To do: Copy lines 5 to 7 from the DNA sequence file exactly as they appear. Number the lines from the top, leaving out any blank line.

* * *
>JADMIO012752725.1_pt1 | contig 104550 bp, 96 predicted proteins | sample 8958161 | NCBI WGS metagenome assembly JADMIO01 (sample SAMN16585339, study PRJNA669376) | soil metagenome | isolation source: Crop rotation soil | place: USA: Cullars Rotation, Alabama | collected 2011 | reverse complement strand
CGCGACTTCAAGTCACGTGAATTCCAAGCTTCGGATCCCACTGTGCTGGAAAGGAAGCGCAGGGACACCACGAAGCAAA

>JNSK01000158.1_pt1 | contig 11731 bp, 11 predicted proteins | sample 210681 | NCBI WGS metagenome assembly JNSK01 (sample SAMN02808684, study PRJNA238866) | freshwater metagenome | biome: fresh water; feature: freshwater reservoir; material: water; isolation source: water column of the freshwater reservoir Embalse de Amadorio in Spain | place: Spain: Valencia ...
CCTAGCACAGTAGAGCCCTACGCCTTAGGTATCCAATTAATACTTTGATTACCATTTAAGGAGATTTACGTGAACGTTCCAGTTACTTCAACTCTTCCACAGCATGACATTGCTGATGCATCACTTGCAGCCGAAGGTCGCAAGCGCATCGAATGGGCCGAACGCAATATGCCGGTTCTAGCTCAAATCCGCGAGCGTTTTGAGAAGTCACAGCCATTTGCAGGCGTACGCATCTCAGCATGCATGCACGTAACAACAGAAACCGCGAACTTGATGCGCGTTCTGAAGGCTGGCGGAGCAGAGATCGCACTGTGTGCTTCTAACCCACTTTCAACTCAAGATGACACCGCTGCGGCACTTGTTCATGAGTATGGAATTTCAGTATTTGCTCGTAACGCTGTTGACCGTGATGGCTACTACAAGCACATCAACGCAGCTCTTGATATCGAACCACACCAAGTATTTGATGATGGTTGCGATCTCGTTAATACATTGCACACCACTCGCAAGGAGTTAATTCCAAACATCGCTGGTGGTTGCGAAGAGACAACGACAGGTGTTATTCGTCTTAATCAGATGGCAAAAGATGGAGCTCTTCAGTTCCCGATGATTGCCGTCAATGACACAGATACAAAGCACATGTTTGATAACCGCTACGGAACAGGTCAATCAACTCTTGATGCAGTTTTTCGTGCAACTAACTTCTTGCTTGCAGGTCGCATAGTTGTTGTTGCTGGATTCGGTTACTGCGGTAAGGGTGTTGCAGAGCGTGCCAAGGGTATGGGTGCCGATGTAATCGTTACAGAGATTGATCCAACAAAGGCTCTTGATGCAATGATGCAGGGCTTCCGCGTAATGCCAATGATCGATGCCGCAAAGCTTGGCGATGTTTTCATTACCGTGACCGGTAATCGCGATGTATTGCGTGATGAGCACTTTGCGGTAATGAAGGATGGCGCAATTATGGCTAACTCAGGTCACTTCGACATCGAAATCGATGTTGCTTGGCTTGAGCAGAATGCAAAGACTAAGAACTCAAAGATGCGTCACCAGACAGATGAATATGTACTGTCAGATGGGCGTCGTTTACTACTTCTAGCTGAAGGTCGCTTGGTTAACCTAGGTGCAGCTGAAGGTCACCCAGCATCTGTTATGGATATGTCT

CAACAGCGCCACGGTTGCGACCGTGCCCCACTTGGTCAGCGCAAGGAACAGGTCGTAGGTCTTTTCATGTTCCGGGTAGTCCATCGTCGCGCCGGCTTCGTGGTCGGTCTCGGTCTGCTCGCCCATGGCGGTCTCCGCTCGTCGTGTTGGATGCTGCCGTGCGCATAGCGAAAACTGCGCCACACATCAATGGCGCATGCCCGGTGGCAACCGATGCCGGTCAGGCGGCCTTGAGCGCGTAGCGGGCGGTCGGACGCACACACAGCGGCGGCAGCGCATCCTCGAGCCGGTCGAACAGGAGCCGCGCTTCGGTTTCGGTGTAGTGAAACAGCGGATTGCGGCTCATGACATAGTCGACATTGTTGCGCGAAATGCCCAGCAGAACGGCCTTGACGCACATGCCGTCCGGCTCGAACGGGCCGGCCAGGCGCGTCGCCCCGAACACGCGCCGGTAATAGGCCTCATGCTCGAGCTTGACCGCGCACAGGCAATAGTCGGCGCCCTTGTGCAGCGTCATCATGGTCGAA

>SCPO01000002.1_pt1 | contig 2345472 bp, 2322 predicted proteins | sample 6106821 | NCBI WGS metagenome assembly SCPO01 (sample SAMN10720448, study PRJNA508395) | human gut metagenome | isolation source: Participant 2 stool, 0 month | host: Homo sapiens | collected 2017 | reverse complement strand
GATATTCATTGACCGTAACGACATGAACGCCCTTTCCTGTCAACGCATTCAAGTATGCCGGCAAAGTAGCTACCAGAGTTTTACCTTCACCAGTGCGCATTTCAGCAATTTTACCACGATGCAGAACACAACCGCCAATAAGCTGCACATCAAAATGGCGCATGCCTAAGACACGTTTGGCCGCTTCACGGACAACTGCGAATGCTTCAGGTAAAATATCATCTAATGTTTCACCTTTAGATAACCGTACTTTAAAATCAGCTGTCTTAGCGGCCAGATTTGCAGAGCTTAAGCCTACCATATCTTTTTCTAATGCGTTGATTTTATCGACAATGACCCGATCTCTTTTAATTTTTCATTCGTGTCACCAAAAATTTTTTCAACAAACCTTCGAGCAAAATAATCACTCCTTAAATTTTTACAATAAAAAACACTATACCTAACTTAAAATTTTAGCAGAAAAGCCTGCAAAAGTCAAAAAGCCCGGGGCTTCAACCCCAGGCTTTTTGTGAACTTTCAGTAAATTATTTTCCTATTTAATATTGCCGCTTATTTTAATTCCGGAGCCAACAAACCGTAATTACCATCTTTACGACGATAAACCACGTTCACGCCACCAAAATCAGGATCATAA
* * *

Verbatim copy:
CAACAGCGCCACGGTTGCGACCGTGCCCCACTTGGTCAGCGCAAGGAACAGGTCGTAGGTCTTTTCATGTTCCGGGTAGTCCATCGTCGCGCCGGCTTCGTGGTCGGTCTCGGTCTGCTCGCCCATGGCGGTCTCCGCTCGTCGTGTTGGATGCTGCCGTGCGCATAGCGAAAACTGCGCCACACATCAATGGCGCATGCCCGGTGGCAACCGATGCCGGTCAGGCGGCCTTGAGCGCGTAGCGGGCGGTCGGACGCACACACAGCGGCGGCAGCGCATCCTCGAGCCGGTCGAACAGGAGCCGCGCTTCGGTTTCGGTGTAGTGAAACAGCGGATTGCGGCTCATGACATAGTCGACATTGTTGCGCGAAATGCCCAGCAGAACGGCCTTGACGCACATGCCGTCCGGCTCGAACGGGCCGGCCAGGCGCGTCGCCCCGAACACGCGCCGGTAATAGGCCTCATGCTCGAGCTTGACCGCGCACAGGCAATAGTCGGCGCCCTTGTGCAGCGTCATCATGGTCGAA

>SCPO01000002.1_pt1 | contig 2345472 bp, 2322 predicted proteins | sample 6106821 | NCBI WGS metagenome assembly SCPO01 (sample SAMN10720448, study PRJNA508395) | human gut metagenome | isolation source: Participant 2 stool, 0 month | host: Homo sapiens | collected 2017 | reverse complement strand
GATATTCATTGACCGTAACGACATGAACGCCCTTTCCTGTCAACGCATTCAAGTATGCCGGCAAAGTAGCTACCAGAGTTTTACCTTCACCAGTGCGCATTTCAGCAATTTTACCACGATGCAGAACACAACCGCCAATAAGCTGCACATCAAAATGGCGCATGCCTAAGACACGTTTGGCCGCTTCACGGACAACTGCGAATGCTTCAGGTAAAATATCATCTAATGTTTCACCTTTAGATAACCGTACTTTAAAATCAGCTGTCTTAGCGGCCAGATTTGCAGAGCTTAAGCCTACCATATCTTTTTCTAATGCGTTGATTTTATCGACAATGACCCGATCTCTTTTAATTTTTCATTCGTGTCACCAAAAATTTTTTCAACAAACCTTCGAGCAAAATAATCACTCCTTAAATTTTTACAATAAAAAACACTATACCTAACTTAAAATTTTAGCAGAAAAGCCTGCAAAAGTCAAAAAGCCCGGGGCTTCAACCCCAGGCTTTTTGTGAACTTTCAGTAAATTATTTTCCTATTTAATATTGCCGCTTATTTTAATTCCGGAGCCAACAAACCGTAATTACCATCTTTACGACGATAAACCACGTTCACGCCACCAAAATCAGGATCATAA